Among fathers with a wife in the workforce, 32 percent were a regular source of care for their children under age 15, up from 26 percent in 2002, the U.S. Census Bureau reported today. Among these fathers with preschool-age children, one in five fathers was the primary caregiver, meaning their child spent more time in their care than any other type of arrangement.
The series of tables titled Who’s Minding the Kids? Child Care Arrangements: Spring 2010 showed that in a typical week, 12.2 million (61 percent) of the 20 million children under age 5 were in some type of regular child care arrangement.
As married women have increasingly moved into the labor force, fathers have become more available for child care while their wives are working.
“A recession may force families to adjust their child care arrangements, “said Lynda Laughlin, a family demographer at the Census Bureau. “It can trigger unemployment or changes in work hours, thus increasing the availability of fathers to provide child care. It also can reduce available income to pay for child care outside of the home.”
The tables provide statistics on child care arrangements of preschoolers and grade-schoolers by various demographic characteristics of the employed and nonemployed mothers. They also examine the characteristics of children who care for themselves on a regular basis as well as how the cost of weekly child care varies based on selected family characteristics.
In households with working moms, family members continue to serve as an important source of child care for preschoolers. In spring of 2010, 30 percent of preschoolers were regularly cared for by their grandparents, 29 percent were cared for by their fathers, and 12 percent received care from a sibling or other relative.
Preschoolers with employed black and Hispanic mothers were more likely to be cared for by their grandparents than their fathers. Twenty-nine percent of black preschoolers were cared for by their grandparents, while a quarter (22 percent) were cared for by their fathers. A third of Hispanic preschoolers were regularly taken care of by their grandparent, compared with 29 percent who received care from their fathers.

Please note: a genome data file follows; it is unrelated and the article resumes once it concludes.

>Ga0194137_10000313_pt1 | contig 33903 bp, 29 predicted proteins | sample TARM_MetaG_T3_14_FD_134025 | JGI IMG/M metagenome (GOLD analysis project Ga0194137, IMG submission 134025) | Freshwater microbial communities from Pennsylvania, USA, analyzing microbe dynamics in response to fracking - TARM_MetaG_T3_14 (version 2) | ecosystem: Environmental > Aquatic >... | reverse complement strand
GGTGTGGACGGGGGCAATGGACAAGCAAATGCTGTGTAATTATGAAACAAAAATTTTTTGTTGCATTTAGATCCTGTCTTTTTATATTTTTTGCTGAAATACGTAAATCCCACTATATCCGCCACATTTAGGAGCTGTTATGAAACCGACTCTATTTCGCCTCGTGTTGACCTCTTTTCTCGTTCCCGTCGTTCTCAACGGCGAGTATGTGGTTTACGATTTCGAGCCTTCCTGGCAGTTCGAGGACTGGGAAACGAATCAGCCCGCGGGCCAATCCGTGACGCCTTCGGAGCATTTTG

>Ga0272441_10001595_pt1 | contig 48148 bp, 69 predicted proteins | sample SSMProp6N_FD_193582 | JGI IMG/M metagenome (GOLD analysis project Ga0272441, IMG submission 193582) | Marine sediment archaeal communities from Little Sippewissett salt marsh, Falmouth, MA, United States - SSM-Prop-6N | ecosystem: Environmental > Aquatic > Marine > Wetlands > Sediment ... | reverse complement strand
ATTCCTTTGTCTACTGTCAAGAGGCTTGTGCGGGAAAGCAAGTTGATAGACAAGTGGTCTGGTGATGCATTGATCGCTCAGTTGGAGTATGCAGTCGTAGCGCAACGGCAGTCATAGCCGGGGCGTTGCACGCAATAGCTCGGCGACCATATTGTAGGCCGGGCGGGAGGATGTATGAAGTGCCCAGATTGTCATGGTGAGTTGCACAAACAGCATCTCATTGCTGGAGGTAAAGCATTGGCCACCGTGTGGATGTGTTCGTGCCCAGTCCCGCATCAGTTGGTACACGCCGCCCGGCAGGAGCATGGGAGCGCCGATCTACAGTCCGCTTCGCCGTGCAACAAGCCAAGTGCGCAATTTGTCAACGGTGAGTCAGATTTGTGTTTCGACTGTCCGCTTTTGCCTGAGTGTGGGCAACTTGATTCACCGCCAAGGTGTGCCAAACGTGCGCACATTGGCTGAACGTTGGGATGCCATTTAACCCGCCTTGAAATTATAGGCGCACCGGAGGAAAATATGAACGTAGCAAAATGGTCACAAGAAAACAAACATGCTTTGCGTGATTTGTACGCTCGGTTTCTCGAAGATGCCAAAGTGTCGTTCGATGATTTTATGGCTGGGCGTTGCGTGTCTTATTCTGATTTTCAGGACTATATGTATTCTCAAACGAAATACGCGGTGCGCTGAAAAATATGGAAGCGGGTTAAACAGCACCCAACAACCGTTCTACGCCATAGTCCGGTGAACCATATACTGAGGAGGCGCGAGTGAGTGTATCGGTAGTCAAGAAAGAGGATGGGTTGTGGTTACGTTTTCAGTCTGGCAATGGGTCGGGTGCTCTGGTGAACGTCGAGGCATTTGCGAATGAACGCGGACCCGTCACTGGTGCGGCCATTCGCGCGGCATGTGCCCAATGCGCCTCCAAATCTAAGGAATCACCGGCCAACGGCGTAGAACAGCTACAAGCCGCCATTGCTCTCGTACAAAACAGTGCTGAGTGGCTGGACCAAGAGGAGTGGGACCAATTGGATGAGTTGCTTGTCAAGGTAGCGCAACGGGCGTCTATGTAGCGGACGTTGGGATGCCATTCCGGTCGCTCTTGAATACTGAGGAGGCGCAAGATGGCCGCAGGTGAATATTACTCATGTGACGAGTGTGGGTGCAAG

Among preschoolers of employed non-Hispanic white mothers, 30 percent were cared for by their fathers and 29 percent were cared for by their grandparents.
Of the 21 million mothers who were employed in the spring of 2010, one-third reported they paid for child care for at least one of their children.
Families with an employed mother and children younger than 15 paid an average of $138 per week for child care in 2010, up from $81 in 1985 (in constant 2010 dollars), the first year that these data were collected.
Mothers with children under age 5 were more likely to make child care payments than mothers who only had children between the ages of 5 and 14 (47 percent and 23 percent, respectively).
Families in poverty who paid for care in 2010 spent a greater proportion of their monthly income on child care than did families at or above the poverty line (40 percent compared with 7 percent).
Among all children, self-care was much more prevalent among middle school-age children than among those in elementary schools: 10 percent of ages 5 to 11 and 30 percent of ages 12 to 14 regularly cared for themselves.
This report is one of several related to children and families to have been released recently or that will be released soon by the Census Bureau, including Custodial Mothers and Fathers and Their Child Support: 2009; Maternity Leave and Employment Patterns of First-Time Mothers: 1961-2008; and Comparing Program Participation of TANF and non-TANF Families Before and During a Time of Recession.